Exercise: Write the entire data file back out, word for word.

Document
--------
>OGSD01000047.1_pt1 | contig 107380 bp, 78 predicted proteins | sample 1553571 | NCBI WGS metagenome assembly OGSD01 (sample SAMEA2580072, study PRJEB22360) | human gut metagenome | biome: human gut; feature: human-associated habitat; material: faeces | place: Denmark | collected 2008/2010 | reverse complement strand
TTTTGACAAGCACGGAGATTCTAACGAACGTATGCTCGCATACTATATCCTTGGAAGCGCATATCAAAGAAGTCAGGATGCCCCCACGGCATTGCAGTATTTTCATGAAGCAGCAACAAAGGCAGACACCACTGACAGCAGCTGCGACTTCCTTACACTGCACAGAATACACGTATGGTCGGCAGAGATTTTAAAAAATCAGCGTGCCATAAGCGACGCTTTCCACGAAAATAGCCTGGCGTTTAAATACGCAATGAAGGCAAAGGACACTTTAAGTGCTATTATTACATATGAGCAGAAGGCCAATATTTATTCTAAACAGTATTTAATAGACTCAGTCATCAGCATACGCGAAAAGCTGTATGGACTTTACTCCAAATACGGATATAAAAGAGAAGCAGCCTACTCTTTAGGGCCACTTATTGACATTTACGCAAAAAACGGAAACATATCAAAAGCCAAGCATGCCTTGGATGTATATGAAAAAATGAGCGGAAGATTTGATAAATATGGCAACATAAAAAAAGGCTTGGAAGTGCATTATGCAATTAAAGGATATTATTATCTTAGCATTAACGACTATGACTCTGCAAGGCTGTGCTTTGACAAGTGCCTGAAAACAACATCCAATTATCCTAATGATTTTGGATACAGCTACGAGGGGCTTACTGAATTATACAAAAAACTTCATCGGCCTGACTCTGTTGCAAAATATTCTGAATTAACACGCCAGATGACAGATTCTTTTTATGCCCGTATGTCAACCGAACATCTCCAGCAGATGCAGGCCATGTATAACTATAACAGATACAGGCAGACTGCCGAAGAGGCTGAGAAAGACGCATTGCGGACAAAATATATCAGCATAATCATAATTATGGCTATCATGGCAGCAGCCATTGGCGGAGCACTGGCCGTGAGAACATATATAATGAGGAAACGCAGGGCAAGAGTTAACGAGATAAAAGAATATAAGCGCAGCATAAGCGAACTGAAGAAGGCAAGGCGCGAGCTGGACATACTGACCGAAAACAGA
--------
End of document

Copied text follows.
>OGSD01000047.1_pt1 | contig 107380 bp, 78 predicted proteins | sample 1553571 | NCBI WGS metagenome assembly OGSD01 (sample SAMEA2580072, study PRJEB22360) | human gut metagenome | biome: human gut; feature: human-associated habitat; material: faeces | place: Denmark | collected 2008/2010 | reverse complement strand
TTTTGACAAGCACGGAGATTCTAACGAACGTATGCTCGCATACTATATCCTTGGAAGCGCATATCAAAGAAGTCAGGATGCCCCCACGGCATTGCAGTATTTTCATGAAGCAGCAACAAAGGCAGACACCACTGACAGCAGCTGCGACTTCCTTACACTGCACAGAATACACGTATGGTCGGCAGAGATTTTAAAAAATCAGCGTGCCATAAGCGACGCTTTCCACGAAAATAGCCTGGCGTTTAAATACGCAATGAAGGCAAAGGACACTTTAAGTGCTATTATTACATATGAGCAGAAGGCCAATATTTATTCTAAACAGTATTTAATAGACTCAGTCATCAGCATACGCGAAAAGCTGTATGGACTTTACTCCAAATACGGATATAAAAGAGAAGCAGCCTACTCTTTAGGGCCACTTATTGACATTTACGCAAAAAACGGAAACATATCAAAAGCCAAGCATGCCTTGGATGTATATGAAAAAATGAGCGGAAGATTTGATAAATATGGCAACATAAAAAAAGGCTTGGAAGTGCATTATGCAATTAAAGGATATTATTATCTTAGCATTAACGACTATGACTCTGCAAGGCTGTGCTTTGACAAGTGCCTGAAAACAACATCCAATTATCCTAATGATTTTGGATACAGCTACGAGGGGCTTACTGAATTATACAAAAAACTTCATCGGCCTGACTCTGTTGCAAAATATTCTGAATTAACACGCCAGATGACAGATTCTTTTTATGCCCGTATGTCAACCGAACATCTCCAGCAGATGCAGGCCATGTATAACTATAACAGATACAGGCAGACTGCCGAAGAGGCTGAGAAAGACGCATTGCGGACAAAATATATCAGCATAATCATAATTATGGCTATCATGGCAGCAGCCATTGGCGGAGCACTGGCCGTGAGAACATATATAATGAGGAAACGCAGGGCAAGAGTTAACGAGATAAAAGAATATAAGCGCAGCATAAGCGAACTGAAGAAGGCAAGGCGCGAGCTGGACATACTGACCGAAAACAGA